Tuesday, 16 Oct 2018

You are here

Problems with Biologic Drug Storage

Is your patient’s refrigerator the problem with the inefficacy of biologic therapies? 

Biologics agents as adalimumab, golimumab and ustekinumab should be stored at a temperature of 2–8°C.  Several studies have identified a prevalent problem of unacceptable refrigeration storage of biologics used to treat immune mediated inflammatory disorders such as rheumatoid arthritis, psoriasis and inflammatory bowel disease.

de Jong and colleagues from the Netherlands studied 50 patients receiving golimumab packaged with a temperature sensor that recorded sample temperature every 5 minutes. Patients were told to store their medication as usual. Temperature deviations were defined as any duration below 0°C and >30 minutes below 2°C or above 8°C. 

After 3 months, data from 276 injectors and nearly 2.5 million temperature assessments showed that only one in eight (11.6%) were stored within the recommended temperature range. In addition, 11.2% were stored >30 minutes below 0°C and 33.2% were stored > 1 week above 8°C.  The authors suggested these findings may affect drug effectiveness in IMID-patients.

In 2016 Vlieland et al performed a similar observational study of Dutch patients given biologics with a temperature sensor. A majority (87.0%) of patients returned their temperature recordings to the pharmacy.

Only 6.7% stored their biologic within the recommended temperature range. Over 24% were guilty of storing their drug for more than 2 hours below 0°C  (median duration 3.7 h) and 2% stored drug at temperatures above 25°C (median duration 11.8 h).  (Citation source: https://buff.ly/2DoDQ34)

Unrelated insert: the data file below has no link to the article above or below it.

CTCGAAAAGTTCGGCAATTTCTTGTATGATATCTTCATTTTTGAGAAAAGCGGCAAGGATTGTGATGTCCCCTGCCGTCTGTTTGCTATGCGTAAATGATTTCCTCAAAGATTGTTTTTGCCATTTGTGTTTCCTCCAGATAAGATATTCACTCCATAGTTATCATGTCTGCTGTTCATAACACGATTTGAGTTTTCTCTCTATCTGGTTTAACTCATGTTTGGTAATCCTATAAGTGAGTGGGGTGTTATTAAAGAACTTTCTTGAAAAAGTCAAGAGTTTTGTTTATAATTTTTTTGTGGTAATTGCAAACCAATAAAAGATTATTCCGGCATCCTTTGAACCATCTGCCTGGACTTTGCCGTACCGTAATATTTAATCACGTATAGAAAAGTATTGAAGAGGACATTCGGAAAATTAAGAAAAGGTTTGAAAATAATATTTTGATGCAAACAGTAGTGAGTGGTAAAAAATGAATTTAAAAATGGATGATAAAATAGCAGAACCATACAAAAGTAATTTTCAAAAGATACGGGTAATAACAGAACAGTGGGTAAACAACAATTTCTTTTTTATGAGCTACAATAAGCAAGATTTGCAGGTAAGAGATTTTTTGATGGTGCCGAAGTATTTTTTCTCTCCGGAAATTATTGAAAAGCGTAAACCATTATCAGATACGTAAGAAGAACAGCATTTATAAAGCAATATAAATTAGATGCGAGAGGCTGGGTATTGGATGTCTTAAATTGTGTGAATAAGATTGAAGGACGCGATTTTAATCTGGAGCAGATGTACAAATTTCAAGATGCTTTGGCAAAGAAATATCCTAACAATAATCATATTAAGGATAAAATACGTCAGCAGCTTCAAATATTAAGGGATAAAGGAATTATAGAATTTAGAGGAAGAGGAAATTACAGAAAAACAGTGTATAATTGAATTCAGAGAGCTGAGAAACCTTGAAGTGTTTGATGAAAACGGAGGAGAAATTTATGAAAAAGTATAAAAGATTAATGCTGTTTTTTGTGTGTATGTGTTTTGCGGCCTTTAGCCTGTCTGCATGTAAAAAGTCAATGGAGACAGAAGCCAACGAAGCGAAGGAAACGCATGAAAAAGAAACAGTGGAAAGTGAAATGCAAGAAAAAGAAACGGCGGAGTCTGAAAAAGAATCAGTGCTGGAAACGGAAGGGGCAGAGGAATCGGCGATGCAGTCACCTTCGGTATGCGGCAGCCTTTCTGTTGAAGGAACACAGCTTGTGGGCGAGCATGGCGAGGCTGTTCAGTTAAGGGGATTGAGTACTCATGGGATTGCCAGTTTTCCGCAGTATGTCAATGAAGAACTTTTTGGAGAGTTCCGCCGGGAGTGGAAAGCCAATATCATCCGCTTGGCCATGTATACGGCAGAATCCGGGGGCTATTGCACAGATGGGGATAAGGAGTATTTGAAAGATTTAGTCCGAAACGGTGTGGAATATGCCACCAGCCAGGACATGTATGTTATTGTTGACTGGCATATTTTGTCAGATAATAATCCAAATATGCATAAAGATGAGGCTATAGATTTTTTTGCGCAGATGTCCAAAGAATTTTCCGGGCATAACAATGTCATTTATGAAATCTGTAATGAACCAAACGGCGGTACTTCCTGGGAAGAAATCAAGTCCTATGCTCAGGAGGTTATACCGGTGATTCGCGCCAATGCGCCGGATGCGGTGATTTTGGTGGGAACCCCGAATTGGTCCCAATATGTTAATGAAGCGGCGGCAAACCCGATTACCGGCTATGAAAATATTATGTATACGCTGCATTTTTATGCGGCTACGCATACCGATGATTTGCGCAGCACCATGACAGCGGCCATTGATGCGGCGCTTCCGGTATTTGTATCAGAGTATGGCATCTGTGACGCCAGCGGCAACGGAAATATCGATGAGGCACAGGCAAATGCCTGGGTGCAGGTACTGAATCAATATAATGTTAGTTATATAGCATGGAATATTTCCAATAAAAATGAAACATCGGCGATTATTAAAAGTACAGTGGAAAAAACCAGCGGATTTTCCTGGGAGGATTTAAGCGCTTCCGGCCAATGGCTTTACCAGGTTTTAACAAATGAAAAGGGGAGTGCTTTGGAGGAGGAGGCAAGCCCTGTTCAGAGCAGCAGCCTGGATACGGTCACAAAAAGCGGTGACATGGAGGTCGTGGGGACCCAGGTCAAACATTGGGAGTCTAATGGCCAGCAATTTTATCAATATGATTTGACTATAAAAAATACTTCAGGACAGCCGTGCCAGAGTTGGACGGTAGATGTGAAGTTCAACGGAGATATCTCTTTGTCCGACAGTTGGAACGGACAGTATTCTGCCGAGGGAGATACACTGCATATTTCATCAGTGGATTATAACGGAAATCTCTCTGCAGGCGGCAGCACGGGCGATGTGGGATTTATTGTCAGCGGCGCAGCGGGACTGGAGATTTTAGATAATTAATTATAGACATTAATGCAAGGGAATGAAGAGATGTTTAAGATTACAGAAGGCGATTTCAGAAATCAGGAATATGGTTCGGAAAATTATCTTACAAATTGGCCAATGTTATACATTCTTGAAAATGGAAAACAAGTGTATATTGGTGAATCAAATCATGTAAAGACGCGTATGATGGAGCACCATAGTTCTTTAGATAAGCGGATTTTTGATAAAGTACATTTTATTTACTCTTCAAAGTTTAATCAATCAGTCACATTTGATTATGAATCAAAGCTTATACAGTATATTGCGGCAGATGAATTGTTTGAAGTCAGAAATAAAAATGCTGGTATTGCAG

An editorial by Rentsch et al in the Journal of Gasteroenterology and Hepatology points out that none of these investigators studied the clinical impact of these missteps in drug storage. (Citation source https://buff.ly/2rsxkGU)

Thus it is unknown if the efficacy, viability, bioavailability or even the immunogenicity of these agents would be altered under these temperature variations.  Changes in the complex protein structure of biologics may result from freeze–thawing or prolonged storage at elevated temperatures and may lead to denaturation, irreversible formation of protein aggregates and loss of biological activity.  

Recommendations:

  • Store biologics at 2-8 ºC;  when taken out of the refrigerator should be kept at room temperature less than 25ºC
  • Studies have shown that etanercept may be safely stored at room temperature conditions of 25°C±2°C (77°F) for up to 1 month https://t.co/HMf7pcVudE
  • I advise patients who are traveling to either: A) take their biologic a few days earlier or later to avoid traveling with drug; or B) if they travel with a biologic they keep it cool, dark and dry. Remove from the refrigerator, wrap the injectable syringe in bubble wrap or light insulation (no need for an ice chest or dry ice), put it in a purse or briefcase and bring the box label. The syringe is safe on planes & hotels as long as they are at room temperature, away from sunlight or heat.  http://rheumnow.com/blog/tips-arthritis-travelers-best-2015-3